No matter what President Trump says, coal in America isn’t coming back — and it’s bringing other industries down with it.
Driving the news: Coal demand for electricity is likely to drop by more than 50% in 11 years, according to a report by the rating agency Moody’s. In turn, revenue from transporting that coal around the country via trains is expected to drop $5 billion by 2030, or 5.5% of the railroad industry’s 2018 revenue.
The big picture: Coal’s dramatic decline is fueled by several factors: cheaper natural gas and renewable electricity, tougher environmental regulations in the Obama administration and the global shift to cleaner sources of energy in the face of climate change.
One level deeper: Because of the industry’s outsized dependence on coal, the fossil fuel’s decline is hitting railroads especially hard. Coal makes up 13% of total freight volume, which is the largest single freight commodity moved by rail.
- 4 railway companies, led by CSX and Burlington Northern Sante Fe (BNSF), get more than 10% of their revenue from coal and are thus most at risk for revenue hits.
- CSX gets nearly 20% of its revenue from coal, while BNSF gets nearly 17%.
- Moody’s says credit effects for U.S. railroad companies “are likely manageable if the [coal] decline remains gradual.”
Go deeper: Moody’s developing new rating system to assess companies’ “carbon risks”
Exxon Dumped From S&P 500 Top 10 For First Time In 90 Years
September 3rd, 2019 by Steve Hanley
When the S&P 500 index was created 90 years ago, the energy sector was one of its largest components and the company that came to be known as Exxon was the big dog in that sector. A decade ago, the energy sector represented 11.7% of the index. Today, it is just 4.4%, having been replaced increasingly by technology companies.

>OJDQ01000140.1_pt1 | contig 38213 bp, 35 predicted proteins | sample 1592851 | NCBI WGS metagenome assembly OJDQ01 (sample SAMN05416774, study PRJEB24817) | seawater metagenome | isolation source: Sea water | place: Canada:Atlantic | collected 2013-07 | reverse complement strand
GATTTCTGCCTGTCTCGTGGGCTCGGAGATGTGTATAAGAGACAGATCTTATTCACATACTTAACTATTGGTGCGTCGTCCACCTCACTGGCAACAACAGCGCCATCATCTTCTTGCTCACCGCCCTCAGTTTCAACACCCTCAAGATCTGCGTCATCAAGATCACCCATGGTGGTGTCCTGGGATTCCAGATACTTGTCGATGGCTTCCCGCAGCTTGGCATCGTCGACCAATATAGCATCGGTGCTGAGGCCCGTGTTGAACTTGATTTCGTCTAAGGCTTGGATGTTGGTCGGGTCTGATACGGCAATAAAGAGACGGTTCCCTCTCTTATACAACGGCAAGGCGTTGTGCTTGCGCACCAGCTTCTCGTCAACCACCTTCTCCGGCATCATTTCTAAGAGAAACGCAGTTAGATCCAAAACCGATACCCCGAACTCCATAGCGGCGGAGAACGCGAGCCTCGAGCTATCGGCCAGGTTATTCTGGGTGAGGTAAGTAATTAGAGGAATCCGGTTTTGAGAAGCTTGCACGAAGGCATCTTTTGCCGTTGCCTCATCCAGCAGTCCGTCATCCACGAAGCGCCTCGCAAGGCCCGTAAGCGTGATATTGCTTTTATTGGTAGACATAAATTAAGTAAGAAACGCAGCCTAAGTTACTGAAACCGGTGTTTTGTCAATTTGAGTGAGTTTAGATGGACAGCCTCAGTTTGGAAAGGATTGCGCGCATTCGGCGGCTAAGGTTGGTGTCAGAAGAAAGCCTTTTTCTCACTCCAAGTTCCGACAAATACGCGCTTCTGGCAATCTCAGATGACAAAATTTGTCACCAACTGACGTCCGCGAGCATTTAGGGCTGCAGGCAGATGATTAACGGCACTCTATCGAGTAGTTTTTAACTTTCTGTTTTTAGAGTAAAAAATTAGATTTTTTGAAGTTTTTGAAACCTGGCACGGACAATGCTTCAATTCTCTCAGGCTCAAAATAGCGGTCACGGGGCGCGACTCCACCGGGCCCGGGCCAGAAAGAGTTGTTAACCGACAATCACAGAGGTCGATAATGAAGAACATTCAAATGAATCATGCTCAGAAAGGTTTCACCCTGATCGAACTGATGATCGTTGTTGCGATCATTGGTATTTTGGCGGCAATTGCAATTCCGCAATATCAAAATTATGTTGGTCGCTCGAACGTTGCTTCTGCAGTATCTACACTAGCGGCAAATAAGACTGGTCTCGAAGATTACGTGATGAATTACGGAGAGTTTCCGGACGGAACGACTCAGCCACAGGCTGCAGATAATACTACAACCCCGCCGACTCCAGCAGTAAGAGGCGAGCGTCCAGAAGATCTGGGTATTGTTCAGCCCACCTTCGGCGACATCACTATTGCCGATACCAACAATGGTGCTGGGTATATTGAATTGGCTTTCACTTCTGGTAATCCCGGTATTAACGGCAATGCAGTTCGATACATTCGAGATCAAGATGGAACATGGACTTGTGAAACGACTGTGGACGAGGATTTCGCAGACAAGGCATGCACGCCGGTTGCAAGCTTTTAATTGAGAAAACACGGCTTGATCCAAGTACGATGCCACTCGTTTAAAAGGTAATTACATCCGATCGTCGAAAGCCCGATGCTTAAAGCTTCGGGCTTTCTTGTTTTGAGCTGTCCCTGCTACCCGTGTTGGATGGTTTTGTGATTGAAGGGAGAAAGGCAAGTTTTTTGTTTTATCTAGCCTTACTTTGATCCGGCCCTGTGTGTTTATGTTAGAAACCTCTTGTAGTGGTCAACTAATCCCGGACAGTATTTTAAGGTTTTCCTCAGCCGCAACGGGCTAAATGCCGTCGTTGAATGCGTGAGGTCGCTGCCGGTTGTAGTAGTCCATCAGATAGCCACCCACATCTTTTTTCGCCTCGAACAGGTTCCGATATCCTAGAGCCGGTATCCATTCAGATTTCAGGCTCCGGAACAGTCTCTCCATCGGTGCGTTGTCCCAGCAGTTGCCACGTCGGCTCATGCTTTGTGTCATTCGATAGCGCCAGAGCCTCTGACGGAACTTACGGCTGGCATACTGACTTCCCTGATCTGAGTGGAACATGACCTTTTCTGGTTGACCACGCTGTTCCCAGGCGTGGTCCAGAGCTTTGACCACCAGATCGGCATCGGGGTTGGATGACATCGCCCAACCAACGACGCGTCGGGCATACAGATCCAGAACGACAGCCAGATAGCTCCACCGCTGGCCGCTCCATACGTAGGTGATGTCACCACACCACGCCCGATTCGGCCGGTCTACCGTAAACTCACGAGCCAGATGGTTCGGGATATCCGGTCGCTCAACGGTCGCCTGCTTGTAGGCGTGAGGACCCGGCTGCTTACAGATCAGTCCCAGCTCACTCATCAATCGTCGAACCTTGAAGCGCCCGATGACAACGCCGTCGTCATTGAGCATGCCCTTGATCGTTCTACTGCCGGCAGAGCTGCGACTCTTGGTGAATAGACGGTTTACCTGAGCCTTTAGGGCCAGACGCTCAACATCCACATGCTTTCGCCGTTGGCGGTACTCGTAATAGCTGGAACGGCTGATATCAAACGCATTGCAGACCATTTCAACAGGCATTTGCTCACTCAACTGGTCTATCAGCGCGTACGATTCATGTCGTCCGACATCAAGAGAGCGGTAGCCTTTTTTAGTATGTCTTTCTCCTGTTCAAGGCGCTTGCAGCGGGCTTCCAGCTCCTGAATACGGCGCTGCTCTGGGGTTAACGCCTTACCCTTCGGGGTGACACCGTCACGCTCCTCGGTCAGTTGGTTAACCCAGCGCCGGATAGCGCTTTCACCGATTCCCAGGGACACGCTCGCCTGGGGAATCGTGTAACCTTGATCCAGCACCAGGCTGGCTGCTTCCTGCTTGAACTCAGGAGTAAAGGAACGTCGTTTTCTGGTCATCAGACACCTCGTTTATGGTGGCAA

When S&P published its latest numbers at the beginning of September, Exxon was no longer in the top 10 companies, for the first time in history. It has slipped to number 12 and now represents just 1% of the total index. Microsoft, Apple, and Amazon are ranked first, second, and third, respectively, according to OilPrice.com. The other companies in the S&P 500 represent information technology, communications services, financials, consumer discretionary, and health care sectors. Visa has now replaced Exxon in the Top 10 rankings.
Bill McKibben celebrated the news with this tweet:
Many thanks to all who’ve worked to undermine this most aggressively irresponsible of corporations–for the 1st time in the 90 year history of the S&P 500, Exxon drops out of its top 10 stockshttps://finance.yahoo.com/news/exxon-poised-drop-p-500-214917414.html …Exxon Poised to Drop From S&P 500’s Top 10 for First Time Ever(Bloomberg) — Exxon Mobil Corp. is poised to drop out of the S&P 500 Index’s 10 biggest companies for the first time since the index’s inception some 90 years ago, the consummation of a long-term…finance.yahoo.com2,8945:22 PM – Aug 30, 2019Twitter Ads info and privacy1,071 people are talking about this
“The oil sector has gone from being the leader of the world economy to a laggard,” Tom Sanzillo, director of the Institute for Energy Economics and Financial Analysis, tells Yahoo Finance. In the “be careful what you wish for, you just might get it” department, Yahoo Finance says the recent shale gas boom has driven down prices and made investors look elsewhere. Like a snake eating its own tail, the energy industry is increasingly desperate to remain relevant in a world in which people have discovered that sunlight, wind, hydro, and geothermal energy have zero fuel costs and competitive purchase costs, so why not use them?
OilPrice.com says volatile oil and gas prices, sudden price slumps, and concerns about future oil demand have combined over the past few years to make investors shun oil and gas stocks, making them one of the worst performers as a sector in recent months. In 2019 so far, the energy sector of the S&P 500 has been the worst performer among major industry sectors even though oil prices are higher now than they were at the start of the year. The S&P 500 is up nearly 15% this year, while the energy portion of that index is down more than 3%.